AMD Fusion for Gaming
Fusion debuts... as a software system speed booster
You need to have Overdrive installed on your PC, which in turn means that you need an AMD CPU, chipset and graphics card, and goes hand-in-hand with AMD's Catalyst drivers. There's no obvious reason why AMD Boost should require a specific make of CPU as it works with the OS, but AMD has clearly decided that its software will only work with its chips. Ironically, we found that Fusion worked correctly with the Phenom X4 9850 but refused to start when we installed an Athlon X2 4850e.
Finished gaming, your apps restart
The Expert profile not only shuts down superfluous software but also overclocks the CPU, chipset, graphics and speeds hard drive access but the difference that we saw in performance was absolutely negligible.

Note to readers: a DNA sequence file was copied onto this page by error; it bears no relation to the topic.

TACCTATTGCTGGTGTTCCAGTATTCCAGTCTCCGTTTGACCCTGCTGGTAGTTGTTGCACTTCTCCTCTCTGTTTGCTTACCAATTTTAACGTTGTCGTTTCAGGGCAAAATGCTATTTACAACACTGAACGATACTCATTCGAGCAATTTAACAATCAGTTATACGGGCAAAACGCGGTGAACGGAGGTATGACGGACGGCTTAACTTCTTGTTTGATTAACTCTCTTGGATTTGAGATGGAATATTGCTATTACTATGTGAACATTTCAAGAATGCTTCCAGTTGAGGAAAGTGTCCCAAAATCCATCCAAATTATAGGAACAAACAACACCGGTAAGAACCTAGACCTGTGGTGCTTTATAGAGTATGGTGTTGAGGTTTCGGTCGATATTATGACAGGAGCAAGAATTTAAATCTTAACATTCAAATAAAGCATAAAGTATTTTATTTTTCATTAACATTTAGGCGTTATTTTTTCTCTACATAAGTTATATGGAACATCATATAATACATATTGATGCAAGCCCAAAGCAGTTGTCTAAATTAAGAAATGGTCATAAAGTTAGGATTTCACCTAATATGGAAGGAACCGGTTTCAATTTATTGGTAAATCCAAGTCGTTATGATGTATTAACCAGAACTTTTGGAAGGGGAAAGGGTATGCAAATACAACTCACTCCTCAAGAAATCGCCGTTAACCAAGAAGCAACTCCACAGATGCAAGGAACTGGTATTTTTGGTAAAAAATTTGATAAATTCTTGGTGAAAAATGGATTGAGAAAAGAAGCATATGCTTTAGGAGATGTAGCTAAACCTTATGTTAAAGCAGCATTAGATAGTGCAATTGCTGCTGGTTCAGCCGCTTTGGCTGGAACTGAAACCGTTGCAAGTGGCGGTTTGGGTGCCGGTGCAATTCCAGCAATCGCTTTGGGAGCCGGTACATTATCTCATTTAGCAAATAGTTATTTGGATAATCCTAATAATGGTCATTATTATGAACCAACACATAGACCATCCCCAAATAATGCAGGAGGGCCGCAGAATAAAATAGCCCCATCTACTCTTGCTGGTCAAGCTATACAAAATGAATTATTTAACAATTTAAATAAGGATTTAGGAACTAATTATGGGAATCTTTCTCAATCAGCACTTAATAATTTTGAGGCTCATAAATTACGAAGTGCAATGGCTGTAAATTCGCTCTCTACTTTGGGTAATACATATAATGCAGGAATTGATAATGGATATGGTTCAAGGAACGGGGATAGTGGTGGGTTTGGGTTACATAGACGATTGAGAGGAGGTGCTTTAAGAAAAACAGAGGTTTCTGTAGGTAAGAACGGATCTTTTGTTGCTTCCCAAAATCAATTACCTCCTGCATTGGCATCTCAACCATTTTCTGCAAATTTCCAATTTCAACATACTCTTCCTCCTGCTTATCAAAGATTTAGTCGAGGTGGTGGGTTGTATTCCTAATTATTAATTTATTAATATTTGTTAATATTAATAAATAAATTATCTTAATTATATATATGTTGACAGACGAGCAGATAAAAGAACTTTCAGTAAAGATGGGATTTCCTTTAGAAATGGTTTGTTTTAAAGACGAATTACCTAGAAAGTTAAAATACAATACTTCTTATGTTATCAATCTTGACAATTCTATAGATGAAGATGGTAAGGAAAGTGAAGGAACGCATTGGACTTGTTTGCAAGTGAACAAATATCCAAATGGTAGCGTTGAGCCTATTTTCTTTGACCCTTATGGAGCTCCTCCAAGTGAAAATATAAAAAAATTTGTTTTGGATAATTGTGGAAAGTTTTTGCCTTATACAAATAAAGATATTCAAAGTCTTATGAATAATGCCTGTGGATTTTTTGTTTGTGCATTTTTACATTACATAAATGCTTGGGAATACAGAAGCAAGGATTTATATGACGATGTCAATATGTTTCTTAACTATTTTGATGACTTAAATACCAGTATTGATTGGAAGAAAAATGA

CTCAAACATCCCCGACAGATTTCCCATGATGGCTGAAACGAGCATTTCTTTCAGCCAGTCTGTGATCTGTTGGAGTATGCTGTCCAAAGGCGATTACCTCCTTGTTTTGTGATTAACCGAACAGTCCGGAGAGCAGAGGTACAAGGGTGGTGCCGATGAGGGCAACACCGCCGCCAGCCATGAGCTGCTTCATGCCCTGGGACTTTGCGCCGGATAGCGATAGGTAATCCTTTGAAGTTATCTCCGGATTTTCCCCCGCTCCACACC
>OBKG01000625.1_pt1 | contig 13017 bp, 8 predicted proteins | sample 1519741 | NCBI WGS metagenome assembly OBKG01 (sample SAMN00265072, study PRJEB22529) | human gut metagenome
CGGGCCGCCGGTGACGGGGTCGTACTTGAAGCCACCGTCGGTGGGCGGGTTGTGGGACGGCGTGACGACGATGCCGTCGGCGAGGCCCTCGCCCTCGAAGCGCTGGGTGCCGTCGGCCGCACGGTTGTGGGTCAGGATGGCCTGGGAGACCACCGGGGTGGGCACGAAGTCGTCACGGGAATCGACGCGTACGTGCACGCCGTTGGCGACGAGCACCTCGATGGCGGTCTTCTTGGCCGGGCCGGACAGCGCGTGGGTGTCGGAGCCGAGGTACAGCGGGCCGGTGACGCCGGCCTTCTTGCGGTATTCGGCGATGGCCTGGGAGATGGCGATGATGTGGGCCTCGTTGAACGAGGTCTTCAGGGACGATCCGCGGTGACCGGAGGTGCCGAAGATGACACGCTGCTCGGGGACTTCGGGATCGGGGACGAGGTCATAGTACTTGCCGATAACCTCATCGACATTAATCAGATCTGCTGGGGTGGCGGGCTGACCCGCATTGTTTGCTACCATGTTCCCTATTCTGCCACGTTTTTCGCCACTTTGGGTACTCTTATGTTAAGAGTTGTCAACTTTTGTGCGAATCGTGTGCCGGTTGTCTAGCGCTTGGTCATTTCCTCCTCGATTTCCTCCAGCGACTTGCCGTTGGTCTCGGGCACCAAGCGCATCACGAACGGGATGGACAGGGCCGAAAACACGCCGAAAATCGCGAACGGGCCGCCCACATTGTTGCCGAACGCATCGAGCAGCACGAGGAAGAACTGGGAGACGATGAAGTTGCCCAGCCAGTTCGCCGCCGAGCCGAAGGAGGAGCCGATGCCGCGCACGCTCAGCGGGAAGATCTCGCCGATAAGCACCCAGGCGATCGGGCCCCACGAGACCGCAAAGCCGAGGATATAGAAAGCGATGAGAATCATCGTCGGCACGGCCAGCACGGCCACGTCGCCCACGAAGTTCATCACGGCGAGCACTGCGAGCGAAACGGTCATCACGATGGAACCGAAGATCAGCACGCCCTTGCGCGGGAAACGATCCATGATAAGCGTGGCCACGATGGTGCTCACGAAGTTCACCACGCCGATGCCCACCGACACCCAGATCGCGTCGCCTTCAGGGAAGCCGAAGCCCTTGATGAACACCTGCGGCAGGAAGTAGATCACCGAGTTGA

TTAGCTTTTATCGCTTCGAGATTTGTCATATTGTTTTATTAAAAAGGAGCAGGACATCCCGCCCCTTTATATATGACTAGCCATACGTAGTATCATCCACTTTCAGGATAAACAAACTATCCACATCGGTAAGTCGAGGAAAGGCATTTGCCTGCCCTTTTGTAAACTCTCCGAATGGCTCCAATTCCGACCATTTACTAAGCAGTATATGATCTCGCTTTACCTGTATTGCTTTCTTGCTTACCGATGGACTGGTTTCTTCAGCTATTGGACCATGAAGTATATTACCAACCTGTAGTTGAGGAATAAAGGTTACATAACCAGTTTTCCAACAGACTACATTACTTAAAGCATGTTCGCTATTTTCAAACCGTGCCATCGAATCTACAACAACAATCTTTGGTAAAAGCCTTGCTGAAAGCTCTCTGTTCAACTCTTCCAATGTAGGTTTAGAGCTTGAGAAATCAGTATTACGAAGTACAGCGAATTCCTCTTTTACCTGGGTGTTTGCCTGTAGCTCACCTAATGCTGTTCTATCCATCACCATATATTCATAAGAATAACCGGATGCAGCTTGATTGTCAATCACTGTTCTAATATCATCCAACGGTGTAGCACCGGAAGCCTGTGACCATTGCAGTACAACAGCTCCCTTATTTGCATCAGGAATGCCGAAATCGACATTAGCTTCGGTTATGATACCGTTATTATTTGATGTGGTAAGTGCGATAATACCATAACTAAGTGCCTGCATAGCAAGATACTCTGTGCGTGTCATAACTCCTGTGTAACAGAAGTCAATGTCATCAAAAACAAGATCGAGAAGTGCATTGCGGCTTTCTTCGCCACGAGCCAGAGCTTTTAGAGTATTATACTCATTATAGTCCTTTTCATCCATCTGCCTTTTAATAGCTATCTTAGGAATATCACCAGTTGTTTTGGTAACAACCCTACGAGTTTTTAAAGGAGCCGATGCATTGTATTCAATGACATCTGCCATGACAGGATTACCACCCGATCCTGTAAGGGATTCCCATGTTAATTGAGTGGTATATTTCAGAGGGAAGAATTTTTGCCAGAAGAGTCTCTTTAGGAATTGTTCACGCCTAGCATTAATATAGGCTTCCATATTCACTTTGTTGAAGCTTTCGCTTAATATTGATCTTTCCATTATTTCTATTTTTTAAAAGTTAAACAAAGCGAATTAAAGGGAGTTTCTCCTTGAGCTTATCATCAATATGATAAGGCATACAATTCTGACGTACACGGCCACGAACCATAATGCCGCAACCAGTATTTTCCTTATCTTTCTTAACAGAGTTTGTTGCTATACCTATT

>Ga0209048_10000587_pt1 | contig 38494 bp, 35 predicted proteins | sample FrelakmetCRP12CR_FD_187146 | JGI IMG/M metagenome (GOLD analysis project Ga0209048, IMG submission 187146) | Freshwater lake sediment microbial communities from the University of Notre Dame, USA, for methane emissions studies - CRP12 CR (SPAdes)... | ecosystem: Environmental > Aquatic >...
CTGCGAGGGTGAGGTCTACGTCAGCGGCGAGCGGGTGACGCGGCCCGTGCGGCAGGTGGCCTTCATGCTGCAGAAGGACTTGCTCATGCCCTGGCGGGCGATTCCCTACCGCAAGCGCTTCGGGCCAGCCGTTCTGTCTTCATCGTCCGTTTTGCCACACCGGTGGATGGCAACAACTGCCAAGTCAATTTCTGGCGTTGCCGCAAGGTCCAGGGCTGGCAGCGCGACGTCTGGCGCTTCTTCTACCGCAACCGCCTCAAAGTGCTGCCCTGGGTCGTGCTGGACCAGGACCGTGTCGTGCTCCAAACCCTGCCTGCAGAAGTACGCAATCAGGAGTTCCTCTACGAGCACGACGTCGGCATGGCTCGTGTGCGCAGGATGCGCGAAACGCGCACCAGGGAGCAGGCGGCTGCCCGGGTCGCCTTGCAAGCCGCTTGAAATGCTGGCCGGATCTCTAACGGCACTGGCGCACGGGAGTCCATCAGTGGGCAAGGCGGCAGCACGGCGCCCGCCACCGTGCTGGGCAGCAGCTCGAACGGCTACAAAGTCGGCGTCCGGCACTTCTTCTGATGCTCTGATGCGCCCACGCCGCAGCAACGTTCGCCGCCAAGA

As the process is dynamic, we can’t be sure what FFG is doing to the clock speeds but we achieved far greater results by raising the CPU speed in OverDrive and then cranking up the graphics core and memory in Catalyst. In other words, the manual approach worked like a dream but it took a certain amount of work.
The big problem is that many of the apps FFG shuts down make such a small impact on your system - they pop up, grab a couple of CPU cycles of the 2,500,000 available each second, then go back to sleep - that they simply don't impede performance.
No doubt there is scope for Fusion to change before it comes out of Beta to work on the overclocking side of things, but for now this so-called utility appears entirely useless. We hope it's not a sign of what we can expect from the real Fusion.
We like the idea of a one-click application that gets your PC ready for gaming but as things stand there’s room for improvement. Lots of room...
Sponsored: Network DDoS protection